It is very important that we have a government that understands that, if Australia is to succeed and prosper in an increasingly competitive global economy, reforming the way we govern is essential. We must make sure that investments in terms of infrastructure are made at both the national level and also at the local level. We need to bring forward these infrastructure investments so that they continue to stimulate the economy and we must make sure that the vital projects continue to be fulfilled. The Howard government had an election cycle strategy in the decisions that they made when they had their hands on the wheel. Their Regional Partnership rorts were about votes that they thought they could get in the area, not about nation building. We now have a government of nation builders. For too long the Central Coast felt it was ignored in terms of infrastructure development. We felt like we were the poor cousins of Sydney.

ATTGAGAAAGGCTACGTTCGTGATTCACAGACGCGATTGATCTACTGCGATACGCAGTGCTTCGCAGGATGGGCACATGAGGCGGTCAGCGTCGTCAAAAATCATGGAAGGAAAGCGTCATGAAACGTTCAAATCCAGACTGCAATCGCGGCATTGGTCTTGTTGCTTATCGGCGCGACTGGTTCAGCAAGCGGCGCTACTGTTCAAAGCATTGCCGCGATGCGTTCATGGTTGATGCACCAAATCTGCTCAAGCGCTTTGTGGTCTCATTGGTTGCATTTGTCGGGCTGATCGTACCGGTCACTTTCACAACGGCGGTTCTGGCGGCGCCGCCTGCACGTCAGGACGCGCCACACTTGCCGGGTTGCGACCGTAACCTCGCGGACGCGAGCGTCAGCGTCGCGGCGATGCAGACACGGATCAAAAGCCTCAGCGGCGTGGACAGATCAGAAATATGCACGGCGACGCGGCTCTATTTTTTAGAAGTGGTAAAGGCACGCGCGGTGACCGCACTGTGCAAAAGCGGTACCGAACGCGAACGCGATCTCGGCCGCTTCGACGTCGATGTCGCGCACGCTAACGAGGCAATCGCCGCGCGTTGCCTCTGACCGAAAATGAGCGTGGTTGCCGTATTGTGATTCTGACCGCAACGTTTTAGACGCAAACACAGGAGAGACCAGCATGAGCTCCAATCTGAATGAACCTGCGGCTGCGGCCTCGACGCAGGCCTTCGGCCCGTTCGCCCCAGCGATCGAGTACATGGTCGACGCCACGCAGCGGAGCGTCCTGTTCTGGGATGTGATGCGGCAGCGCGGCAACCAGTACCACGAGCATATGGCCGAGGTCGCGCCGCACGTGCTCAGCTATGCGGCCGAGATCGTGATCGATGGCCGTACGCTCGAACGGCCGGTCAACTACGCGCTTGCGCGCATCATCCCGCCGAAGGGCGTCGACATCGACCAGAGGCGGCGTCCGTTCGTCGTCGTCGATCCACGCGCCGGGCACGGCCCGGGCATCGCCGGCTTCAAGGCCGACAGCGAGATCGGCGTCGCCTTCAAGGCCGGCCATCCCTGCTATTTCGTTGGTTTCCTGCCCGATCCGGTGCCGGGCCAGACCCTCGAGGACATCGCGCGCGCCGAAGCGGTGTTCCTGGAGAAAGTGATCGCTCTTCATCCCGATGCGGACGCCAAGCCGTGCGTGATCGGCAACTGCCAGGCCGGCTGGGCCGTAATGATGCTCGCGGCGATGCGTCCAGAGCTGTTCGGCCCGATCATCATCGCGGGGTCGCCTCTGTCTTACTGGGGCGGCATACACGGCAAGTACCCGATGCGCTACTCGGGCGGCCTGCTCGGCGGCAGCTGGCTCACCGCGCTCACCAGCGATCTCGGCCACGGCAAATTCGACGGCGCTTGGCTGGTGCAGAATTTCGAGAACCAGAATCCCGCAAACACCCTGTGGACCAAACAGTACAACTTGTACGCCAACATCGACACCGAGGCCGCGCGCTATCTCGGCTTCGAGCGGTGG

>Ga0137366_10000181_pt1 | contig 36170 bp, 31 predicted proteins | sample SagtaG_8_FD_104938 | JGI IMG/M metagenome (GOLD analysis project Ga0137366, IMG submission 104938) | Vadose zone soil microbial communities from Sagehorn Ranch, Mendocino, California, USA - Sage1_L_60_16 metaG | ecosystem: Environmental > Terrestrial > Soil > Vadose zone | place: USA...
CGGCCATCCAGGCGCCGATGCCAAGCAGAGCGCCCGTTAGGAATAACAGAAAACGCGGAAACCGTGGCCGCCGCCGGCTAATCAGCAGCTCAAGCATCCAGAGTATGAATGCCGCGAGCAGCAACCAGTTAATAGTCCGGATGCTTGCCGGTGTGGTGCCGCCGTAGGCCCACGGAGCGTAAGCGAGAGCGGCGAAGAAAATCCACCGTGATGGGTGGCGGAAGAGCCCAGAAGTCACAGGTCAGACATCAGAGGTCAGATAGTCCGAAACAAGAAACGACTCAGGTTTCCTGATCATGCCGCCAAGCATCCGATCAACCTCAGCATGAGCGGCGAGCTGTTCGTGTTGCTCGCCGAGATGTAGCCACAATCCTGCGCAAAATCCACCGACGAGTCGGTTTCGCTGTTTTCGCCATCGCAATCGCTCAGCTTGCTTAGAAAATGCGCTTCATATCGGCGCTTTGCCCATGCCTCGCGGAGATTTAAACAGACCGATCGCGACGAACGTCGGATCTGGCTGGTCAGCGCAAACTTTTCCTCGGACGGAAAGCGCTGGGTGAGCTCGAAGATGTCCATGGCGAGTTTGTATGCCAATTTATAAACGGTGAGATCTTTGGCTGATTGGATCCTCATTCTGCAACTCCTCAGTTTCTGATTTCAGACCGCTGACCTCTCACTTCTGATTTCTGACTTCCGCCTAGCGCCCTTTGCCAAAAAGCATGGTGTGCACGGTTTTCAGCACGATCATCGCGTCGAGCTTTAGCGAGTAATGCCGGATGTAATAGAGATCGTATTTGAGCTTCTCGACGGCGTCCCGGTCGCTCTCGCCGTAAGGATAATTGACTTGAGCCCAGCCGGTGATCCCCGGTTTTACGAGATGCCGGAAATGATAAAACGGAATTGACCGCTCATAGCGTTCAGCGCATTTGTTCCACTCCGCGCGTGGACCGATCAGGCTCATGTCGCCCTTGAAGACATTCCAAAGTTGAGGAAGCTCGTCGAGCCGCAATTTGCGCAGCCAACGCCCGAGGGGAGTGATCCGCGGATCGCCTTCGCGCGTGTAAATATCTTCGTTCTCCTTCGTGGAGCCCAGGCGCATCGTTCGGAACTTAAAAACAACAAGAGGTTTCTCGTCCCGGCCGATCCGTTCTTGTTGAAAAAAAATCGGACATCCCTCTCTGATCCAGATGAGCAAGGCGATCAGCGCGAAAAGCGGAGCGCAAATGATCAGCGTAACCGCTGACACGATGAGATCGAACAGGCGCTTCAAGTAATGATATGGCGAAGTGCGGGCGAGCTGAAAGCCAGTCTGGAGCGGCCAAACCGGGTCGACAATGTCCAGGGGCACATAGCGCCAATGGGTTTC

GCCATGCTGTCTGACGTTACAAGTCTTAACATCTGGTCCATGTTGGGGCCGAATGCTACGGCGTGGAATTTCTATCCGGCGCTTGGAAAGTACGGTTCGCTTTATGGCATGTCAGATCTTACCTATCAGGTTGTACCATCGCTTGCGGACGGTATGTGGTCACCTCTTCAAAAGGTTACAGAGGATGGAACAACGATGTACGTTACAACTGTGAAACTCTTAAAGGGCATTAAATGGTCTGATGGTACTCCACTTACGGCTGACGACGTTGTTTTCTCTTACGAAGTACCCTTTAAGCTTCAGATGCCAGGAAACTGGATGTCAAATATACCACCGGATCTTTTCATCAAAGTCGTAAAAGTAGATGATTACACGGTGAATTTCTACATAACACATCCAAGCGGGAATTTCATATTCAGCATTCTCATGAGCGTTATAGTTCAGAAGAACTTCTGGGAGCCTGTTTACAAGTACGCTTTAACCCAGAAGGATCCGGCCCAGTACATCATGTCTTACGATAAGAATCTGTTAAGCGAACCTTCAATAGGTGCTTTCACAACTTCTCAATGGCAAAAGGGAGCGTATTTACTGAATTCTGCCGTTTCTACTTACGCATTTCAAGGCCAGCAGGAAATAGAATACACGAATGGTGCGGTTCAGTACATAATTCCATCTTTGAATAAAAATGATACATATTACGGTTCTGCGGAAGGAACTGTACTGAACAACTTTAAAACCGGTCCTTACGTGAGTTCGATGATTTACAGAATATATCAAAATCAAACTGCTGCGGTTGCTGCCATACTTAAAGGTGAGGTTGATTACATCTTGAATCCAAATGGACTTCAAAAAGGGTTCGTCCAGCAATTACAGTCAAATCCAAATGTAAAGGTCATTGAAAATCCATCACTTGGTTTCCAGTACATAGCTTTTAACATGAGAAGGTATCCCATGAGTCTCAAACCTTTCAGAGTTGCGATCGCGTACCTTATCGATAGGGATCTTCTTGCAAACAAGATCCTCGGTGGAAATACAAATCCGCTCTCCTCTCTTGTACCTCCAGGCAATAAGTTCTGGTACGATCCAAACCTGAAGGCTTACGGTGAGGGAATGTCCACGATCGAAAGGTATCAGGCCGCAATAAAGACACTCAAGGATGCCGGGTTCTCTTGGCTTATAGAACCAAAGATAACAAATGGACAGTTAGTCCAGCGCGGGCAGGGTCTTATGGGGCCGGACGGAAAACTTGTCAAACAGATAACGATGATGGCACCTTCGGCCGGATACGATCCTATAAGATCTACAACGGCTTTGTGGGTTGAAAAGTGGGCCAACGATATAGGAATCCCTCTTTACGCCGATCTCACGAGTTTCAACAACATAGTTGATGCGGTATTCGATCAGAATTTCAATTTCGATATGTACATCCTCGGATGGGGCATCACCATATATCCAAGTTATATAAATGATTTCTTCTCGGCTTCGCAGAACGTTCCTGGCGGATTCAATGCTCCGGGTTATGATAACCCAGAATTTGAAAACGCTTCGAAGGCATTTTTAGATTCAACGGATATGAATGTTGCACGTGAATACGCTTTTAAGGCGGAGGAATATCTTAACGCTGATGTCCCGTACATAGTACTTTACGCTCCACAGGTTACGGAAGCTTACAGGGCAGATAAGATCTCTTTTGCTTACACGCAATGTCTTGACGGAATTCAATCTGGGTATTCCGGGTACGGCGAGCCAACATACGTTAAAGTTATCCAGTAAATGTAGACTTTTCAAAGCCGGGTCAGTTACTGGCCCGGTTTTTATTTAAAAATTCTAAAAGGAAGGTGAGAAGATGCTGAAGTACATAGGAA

Mr Price —Not anymore.

Mr CRAIG THOMSON —That is right. That has changed.Under the Rudd government we are receiving real infrastructure both national and local. I commend this bill to the House. Time expired.

Debate (on motion by Mr Pearce) adjourned.